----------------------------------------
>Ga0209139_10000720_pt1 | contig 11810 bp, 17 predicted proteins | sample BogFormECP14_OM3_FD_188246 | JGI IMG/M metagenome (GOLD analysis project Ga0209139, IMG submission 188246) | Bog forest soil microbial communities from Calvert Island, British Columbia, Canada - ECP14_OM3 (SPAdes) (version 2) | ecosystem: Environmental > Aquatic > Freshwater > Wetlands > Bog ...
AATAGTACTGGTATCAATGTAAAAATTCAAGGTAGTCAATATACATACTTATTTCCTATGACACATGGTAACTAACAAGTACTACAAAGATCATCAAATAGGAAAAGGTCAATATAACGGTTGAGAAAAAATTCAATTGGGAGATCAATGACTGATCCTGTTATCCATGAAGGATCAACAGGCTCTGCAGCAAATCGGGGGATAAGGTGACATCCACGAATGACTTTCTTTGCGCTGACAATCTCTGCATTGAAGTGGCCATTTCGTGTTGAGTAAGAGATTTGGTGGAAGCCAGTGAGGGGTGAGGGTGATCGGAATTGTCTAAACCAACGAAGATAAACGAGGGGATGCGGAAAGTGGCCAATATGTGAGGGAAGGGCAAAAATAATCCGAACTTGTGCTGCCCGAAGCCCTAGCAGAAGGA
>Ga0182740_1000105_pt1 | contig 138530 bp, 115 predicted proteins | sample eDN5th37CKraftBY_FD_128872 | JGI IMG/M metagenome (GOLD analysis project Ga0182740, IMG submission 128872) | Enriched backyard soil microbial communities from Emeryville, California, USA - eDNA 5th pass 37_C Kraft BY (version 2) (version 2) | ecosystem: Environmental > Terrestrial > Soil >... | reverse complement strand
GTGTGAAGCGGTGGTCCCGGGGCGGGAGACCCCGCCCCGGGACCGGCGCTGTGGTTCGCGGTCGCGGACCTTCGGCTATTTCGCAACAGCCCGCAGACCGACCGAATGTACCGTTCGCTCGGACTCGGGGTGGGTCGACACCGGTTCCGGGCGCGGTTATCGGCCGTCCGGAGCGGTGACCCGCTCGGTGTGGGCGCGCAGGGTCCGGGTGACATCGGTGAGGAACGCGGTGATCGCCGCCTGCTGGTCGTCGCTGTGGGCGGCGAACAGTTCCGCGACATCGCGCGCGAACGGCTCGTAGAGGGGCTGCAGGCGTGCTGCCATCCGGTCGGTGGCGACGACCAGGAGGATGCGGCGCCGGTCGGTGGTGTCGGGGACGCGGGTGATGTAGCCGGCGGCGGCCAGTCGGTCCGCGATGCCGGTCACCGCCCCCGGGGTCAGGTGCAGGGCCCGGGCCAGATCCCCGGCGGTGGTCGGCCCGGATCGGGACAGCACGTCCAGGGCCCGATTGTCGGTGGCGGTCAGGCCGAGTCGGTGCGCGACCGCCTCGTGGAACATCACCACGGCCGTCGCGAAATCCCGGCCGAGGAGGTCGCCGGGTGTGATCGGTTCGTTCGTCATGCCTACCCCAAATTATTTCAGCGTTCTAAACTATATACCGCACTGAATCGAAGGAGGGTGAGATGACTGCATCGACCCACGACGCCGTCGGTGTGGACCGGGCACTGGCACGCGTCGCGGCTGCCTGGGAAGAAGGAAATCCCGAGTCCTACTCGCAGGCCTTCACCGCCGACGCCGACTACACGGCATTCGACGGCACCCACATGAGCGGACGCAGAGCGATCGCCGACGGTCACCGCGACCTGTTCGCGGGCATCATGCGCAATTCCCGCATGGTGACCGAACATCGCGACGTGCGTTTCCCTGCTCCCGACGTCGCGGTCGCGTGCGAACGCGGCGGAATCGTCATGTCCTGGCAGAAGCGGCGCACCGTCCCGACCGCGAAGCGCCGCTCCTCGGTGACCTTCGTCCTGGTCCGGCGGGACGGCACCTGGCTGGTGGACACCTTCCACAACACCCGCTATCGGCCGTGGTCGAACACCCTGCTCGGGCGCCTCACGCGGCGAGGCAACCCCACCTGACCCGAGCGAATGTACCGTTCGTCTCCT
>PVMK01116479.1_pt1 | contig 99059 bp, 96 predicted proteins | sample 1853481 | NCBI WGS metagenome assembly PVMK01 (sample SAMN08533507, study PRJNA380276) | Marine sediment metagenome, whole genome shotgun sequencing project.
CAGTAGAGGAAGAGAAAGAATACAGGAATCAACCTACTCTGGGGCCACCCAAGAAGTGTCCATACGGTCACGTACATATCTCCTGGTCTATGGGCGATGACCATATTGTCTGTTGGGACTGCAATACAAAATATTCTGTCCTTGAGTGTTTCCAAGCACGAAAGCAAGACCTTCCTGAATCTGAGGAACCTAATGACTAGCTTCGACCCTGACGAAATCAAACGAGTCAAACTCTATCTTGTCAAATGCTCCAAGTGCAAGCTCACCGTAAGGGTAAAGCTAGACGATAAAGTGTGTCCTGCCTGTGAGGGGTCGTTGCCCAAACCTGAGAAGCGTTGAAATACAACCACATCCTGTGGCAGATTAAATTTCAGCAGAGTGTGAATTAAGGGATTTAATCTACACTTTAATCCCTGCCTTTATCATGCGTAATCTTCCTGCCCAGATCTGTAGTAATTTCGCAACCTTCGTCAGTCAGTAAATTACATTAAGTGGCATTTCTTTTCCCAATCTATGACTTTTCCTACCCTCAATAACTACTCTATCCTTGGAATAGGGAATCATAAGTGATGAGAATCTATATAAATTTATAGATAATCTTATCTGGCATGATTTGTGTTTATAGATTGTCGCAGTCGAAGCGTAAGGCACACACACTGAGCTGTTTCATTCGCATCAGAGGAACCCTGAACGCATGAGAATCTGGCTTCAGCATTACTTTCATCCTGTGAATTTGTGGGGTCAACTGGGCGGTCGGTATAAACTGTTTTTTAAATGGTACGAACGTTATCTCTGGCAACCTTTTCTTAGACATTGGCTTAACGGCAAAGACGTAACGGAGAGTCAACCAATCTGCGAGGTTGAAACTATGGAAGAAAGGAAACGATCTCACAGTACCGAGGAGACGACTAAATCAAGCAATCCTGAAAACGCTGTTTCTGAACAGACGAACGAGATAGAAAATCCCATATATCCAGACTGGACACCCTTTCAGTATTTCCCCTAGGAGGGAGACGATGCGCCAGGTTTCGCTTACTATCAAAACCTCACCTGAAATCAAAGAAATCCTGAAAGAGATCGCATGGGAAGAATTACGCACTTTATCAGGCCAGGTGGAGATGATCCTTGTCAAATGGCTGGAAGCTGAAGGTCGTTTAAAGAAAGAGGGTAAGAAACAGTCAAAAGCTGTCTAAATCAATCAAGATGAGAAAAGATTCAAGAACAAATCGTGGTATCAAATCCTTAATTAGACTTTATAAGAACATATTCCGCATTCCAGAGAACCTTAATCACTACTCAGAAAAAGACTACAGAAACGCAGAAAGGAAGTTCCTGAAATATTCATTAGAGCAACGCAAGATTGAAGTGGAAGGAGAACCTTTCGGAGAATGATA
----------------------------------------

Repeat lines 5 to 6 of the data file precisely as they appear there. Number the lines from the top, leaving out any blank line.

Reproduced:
>PVMK01116479.1_pt1 | contig 99059 bp, 96 predicted proteins | sample 1853481 | NCBI WGS metagenome assembly PVMK01 (sample SAMN08533507, study PRJNA380276) | Marine sediment metagenome, whole genome shotgun sequencing project.
CAGTAGAGGAAGAGAAAGAATACAGGAATCAACCTACTCTGGGGCCACCCAAGAAGTGTCCATACGGTCACGTACATATCTCCTGGTCTATGGGCGATGACCATATTGTCTGTTGGGACTGCAATACAAAATATTCTGTCCTTGAGTGTTTCCAAGCACGAAAGCAAGACCTTCCTGAATCTGAGGAACCTAATGACTAGCTTCGACCCTGACGAAATCAAACGAGTCAAACTCTATCTTGTCAAATGCTCCAAGTGCAAGCTCACCGTAAGGGTAAAGCTAGACGATAAAGTGTGTCCTGCCTGTGAGGGGTCGTTGCCCAAACCTGAGAAGCGTTGAAATACAACCACATCCTGTGGCAGATTAAATTTCAGCAGAGTGTGAATTAAGGGATTTAATCTACACTTTAATCCCTGCCTTTATCATGCGTAATCTTCCTGCCCAGATCTGTAGTAATTTCGCAACCTTCGTCAGTCAGTAAATTACATTAAGTGGCATTTCTTTTCCCAATCTATGACTTTTCCTACCCTCAATAACTACTCTATCCTTGGAATAGGGAATCATAAGTGATGAGAATCTATATAAATTTATAGATAATCTTATCTGGCATGATTTGTGTTTATAGATTGTCGCAGTCGAAGCGTAAGGCACACACACTGAGCTGTTTCATTCGCATCAGAGGAACCCTGAACGCATGAGAATCTGGCTTCAGCATTACTTTCATCCTGTGAATTTGTGGGGTCAACTGGGCGGTCGGTATAAACTGTTTTTTAAATGGTACGAACGTTATCTCTGGCAACCTTTTCTTAGACATTGGCTTAACGGCAAAGACGTAACGGAGAGTCAACCAATCTGCGAGGTTGAAACTATGGAAGAAAGGAAACGATCTCACAGTACCGAGGAGACGACTAAATCAAGCAATCCTGAAAACGCTGTTTCTGAACAGACGAACGAGATAGAAAATCCCATATATCCAGACTGGACACCCTTTCAGTATTTCCCCTAGGAGGGAGACGATGCGCCAGGTTTCGCTTACTATCAAAACCTCACCTGAAATCAAAGAAATCCTGAAAGAGATCGCATGGGAAGAATTACGCACTTTATCAGGCCAGGTGGAGATGATCCTTGTCAAATGGCTGGAAGCTGAAGGTCGTTTAAAGAAAGAGGGTAAGAAACAGTCAAAAGCTGTCTAAATCAATCAAGATGAGAAAAGATTCAAGAACAAATCGTGGTATCAAATCCTTAATTAGACTTTATAAGAACATATTCCGCATTCCAGAGAACCTTAATCACTACTCAGAAAAAGACTACAGAAACGCAGAAAGGAAGTTCCTGAAATATTCATTAGAGCAACGCAAGATTGAAGTGGAAGGAGAACCTTTCGGAGAATGATA